11 September, 2021
Almost a month ago the Taliban swept through Kabul, leaving the country in turmoil and much of the international community in shock. So many of the gains, especially for women, were sadly highly likely to be lost and a generation of girls and women face the horrific prospect of losing the right to participate in public life, the right to education and the right to play sport.
On Thursday 19 August I was approached by former Socceroo and Social Justice advocate, Craig Foster, to lend my support to an international initiative to assist prominent female athletes in Afghanistan.
These athletes who were often at the forefront of the women’s rights movement in Afghanistan, and faced persecution and very real danger. They were desperately seeking international help to escape to safety.
Throughout their sporting journeys, these athletes have shown immense courage, strength and determination to play their sport and to raise the issue of women’s rights in Afghanistan. As a former athlete I can relate to the determination and commitment they would have needed to excel in their sport. But more importantly, as a woman, I have incredible admiration for their courage and bravery in breaking the restraints their culture had imposed on women and embracing the freedoms that came when the Taliban was originally thrown out.
It was awful that the very traits that made these women so admired and so respected across the globe could now be their downfall – and put them in very real danger and fear for their life.
The fear and risk of persecution for having been prominent in advocating for women’s rights required swift action. I was incredibly grateful to be in a position to assist in bringing the urgency of the plight of these athletes and their families to the attention of Ministers Payne, Hawke and Colbeck. My team and I forwarded visa application material, compiled lists and provided letters of support for various applications.
I want to thank the Australian Government for their urgent attention to the plight of these athletes and for providing a professional and compassionate response in assisting with their rescue. To Ministers Payne and Hawke, to the staff in their departments and to the ADF personnel on the ground – a huge and genuine thank you.
I also want to express my admiration and respect for the athletes - these courageous women who in the face of real danger, stood up for what they believed in. They have now had to flee their homeland, leaving behind the country they so proudly represented.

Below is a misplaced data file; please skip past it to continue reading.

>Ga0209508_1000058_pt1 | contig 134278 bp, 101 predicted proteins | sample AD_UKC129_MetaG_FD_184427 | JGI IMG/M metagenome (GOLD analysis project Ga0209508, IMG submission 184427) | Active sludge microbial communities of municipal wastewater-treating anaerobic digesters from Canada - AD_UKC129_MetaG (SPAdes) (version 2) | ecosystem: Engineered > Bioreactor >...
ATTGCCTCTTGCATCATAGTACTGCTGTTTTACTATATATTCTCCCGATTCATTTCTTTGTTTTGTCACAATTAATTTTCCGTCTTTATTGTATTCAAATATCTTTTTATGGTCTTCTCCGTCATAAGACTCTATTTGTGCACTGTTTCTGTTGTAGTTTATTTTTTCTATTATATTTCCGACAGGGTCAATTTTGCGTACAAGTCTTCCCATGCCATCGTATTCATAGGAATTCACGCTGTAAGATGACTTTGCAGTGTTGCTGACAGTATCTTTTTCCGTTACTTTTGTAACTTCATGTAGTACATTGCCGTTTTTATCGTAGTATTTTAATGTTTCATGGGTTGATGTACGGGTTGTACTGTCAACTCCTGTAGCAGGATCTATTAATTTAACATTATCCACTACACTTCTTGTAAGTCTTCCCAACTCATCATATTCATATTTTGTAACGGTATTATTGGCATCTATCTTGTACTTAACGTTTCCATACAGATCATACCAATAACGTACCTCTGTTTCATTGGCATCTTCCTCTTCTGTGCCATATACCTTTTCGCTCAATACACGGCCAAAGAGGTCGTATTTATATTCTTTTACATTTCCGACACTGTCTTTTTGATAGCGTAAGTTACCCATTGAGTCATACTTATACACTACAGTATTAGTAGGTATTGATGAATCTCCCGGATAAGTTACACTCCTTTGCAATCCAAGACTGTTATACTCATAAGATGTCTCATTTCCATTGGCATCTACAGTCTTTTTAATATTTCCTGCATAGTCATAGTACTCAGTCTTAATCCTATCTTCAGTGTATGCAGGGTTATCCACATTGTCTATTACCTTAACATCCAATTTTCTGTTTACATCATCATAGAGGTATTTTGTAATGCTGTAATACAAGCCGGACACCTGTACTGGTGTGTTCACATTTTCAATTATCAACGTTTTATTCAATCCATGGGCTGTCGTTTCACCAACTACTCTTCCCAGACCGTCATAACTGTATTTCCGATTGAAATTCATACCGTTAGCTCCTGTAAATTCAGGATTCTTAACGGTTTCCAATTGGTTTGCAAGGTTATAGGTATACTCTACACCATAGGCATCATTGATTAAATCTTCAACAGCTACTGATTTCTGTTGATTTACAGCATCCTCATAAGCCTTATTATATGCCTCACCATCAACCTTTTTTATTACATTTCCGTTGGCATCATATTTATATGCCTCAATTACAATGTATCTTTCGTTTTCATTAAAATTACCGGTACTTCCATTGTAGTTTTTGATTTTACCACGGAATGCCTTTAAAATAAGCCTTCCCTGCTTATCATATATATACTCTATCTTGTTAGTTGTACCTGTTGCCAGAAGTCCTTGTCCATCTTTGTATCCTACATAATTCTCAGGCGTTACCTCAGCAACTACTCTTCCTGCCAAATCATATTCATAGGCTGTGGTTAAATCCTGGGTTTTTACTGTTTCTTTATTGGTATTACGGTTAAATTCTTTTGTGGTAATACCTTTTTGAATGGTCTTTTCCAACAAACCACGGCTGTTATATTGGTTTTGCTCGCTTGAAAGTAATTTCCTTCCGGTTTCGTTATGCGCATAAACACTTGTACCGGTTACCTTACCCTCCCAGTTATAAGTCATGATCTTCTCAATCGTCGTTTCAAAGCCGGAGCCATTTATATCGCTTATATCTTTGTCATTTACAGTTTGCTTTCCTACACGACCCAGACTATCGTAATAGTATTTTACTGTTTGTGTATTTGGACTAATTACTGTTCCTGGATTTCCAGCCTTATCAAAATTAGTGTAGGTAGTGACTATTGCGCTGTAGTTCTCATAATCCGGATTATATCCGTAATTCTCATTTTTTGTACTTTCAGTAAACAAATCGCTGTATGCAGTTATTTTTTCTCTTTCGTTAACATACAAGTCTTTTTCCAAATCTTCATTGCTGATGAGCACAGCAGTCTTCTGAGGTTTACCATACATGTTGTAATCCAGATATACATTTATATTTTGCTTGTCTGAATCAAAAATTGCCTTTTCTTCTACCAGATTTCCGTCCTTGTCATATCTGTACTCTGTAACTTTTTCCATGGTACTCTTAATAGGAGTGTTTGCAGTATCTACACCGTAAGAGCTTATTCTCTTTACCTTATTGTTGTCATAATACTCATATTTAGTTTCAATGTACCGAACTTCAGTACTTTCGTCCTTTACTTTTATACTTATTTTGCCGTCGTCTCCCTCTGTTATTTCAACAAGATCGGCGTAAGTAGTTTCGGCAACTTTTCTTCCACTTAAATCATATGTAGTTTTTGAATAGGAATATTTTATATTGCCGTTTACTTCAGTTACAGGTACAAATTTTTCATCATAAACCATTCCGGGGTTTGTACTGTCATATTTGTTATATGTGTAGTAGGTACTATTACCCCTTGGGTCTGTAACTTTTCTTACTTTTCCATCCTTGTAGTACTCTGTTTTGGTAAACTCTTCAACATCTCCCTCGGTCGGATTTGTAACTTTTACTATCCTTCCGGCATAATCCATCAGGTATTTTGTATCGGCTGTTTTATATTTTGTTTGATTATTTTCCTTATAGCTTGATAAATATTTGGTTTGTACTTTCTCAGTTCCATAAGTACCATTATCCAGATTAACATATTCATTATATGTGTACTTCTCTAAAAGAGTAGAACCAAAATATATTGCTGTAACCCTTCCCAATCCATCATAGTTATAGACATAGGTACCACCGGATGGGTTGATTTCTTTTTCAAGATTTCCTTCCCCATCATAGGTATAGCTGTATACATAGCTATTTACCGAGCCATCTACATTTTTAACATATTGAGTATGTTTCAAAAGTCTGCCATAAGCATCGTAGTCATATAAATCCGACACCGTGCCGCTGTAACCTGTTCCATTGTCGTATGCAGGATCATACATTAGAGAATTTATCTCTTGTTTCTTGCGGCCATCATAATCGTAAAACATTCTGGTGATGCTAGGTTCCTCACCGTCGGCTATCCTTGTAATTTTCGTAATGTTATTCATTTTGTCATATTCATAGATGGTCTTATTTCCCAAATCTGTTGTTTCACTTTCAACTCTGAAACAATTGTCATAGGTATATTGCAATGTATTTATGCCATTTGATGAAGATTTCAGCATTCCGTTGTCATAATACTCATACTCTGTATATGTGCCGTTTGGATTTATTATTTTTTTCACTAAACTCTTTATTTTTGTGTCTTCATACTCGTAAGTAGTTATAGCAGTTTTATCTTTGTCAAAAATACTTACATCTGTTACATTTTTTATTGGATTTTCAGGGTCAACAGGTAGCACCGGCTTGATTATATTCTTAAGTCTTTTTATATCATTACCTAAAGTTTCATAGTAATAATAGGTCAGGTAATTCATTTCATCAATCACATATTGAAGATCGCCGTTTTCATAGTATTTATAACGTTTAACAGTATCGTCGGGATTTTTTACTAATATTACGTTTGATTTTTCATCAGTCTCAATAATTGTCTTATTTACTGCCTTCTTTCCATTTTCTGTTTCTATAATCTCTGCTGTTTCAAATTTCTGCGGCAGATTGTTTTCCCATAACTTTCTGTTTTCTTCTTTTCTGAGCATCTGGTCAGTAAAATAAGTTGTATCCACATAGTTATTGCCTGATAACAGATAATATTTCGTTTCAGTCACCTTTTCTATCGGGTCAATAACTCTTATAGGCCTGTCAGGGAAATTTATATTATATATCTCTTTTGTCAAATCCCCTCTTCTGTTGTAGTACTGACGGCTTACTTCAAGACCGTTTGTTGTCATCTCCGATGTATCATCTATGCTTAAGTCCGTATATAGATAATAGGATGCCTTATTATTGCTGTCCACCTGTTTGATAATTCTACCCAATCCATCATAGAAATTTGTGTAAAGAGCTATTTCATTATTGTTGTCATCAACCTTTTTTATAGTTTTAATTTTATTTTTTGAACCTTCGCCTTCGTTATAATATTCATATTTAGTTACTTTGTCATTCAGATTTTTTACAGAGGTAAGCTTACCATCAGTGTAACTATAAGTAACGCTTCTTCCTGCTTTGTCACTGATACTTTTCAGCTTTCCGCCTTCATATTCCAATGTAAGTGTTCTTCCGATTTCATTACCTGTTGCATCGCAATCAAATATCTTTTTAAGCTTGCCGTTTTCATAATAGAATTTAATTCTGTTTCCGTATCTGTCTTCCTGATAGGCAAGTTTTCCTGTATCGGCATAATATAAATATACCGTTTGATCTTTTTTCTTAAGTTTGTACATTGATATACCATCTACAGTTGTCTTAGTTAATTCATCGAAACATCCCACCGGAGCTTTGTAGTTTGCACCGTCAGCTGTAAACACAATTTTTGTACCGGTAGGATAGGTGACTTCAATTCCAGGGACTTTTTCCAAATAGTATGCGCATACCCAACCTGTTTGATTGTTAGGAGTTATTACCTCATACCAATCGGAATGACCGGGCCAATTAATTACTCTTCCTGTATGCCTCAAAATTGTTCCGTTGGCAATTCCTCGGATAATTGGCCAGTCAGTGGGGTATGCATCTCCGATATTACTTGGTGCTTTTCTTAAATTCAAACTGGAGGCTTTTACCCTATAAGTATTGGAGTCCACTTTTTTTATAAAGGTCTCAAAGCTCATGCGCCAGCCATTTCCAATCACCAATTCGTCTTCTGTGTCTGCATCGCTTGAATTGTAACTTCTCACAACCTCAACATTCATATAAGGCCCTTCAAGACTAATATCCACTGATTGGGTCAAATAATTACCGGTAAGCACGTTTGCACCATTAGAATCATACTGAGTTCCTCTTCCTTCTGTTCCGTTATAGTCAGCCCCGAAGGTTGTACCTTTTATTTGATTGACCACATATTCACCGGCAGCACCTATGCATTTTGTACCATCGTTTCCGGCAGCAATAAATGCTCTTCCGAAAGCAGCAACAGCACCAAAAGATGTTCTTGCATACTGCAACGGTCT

I’d also like to thank the amazing, compassionate people that provided their professional skills and support for no other reason than it was the right thing to do – they stayed up through seemingly endless nights, making phone calls, drafting letters, providing comfort and support to those in Afghanistan as well as advice and expertise - to people like Craig Foster, to Nikki Dryden, a former Olympian and Human Rights Lawyer and her team at the Centre for Sport and Human Rights; and to Alison Battisson and her team at Human Rights For All (HR4A) who have been working tirelessly not just on this project but on supporting the stories and plights of hundreds of other refugees seeking compassion and liberty.
This is but one story of a group of female athletes and their families who we were able to assist. The heartbreaking reality is that for hundreds of thousands of others, their homeland is in turmoil. They must not be forgotten and as a nation, we must do all that we can to assist them.
I recently spoke in Parliament about the Afghanistan crisis in general but due to the sensitivity of events on the ground, I chose not to speak directly about the efforts to rescue this particular group.
To view that speech visit:
Finally a thank you to my staff who have gone above and beyond in providing assistance to these athletes and others seeking assistance.
After seeing Afghan Paralympians Zakia Khudadadi and Hossain Rasouliget pursue their dreams of competing at the Tokyo Paralympics last month, it was also with great joy to see the National Women’s Football team of Afghanistan start to arrive safely in Australia.
My hope is also that our sporting and Football communities will now support the athletes as they start their new lives here.
The Australian Government says it has finished its evacuation flights out of Afghanistan but many still remain in need of assistance and protection. It is imperative that we continue our support for Afghans, especially those that assisted our armed forces and those at risk of persecution for campaigning for women’s rights and greater freedoms.
For anyone wanting to support ongoing efforts to help the Afghan people, please visit:
Human Rights For All: https://www.hr4a.com.au/
Craig Foster’s Addi Road project: https://addiroad.org.au/
Save the Children https://www.savethechildren.org/us/where-we-work/afghanistan
CARE Australia https://www.care.org.au/country/afghanistan/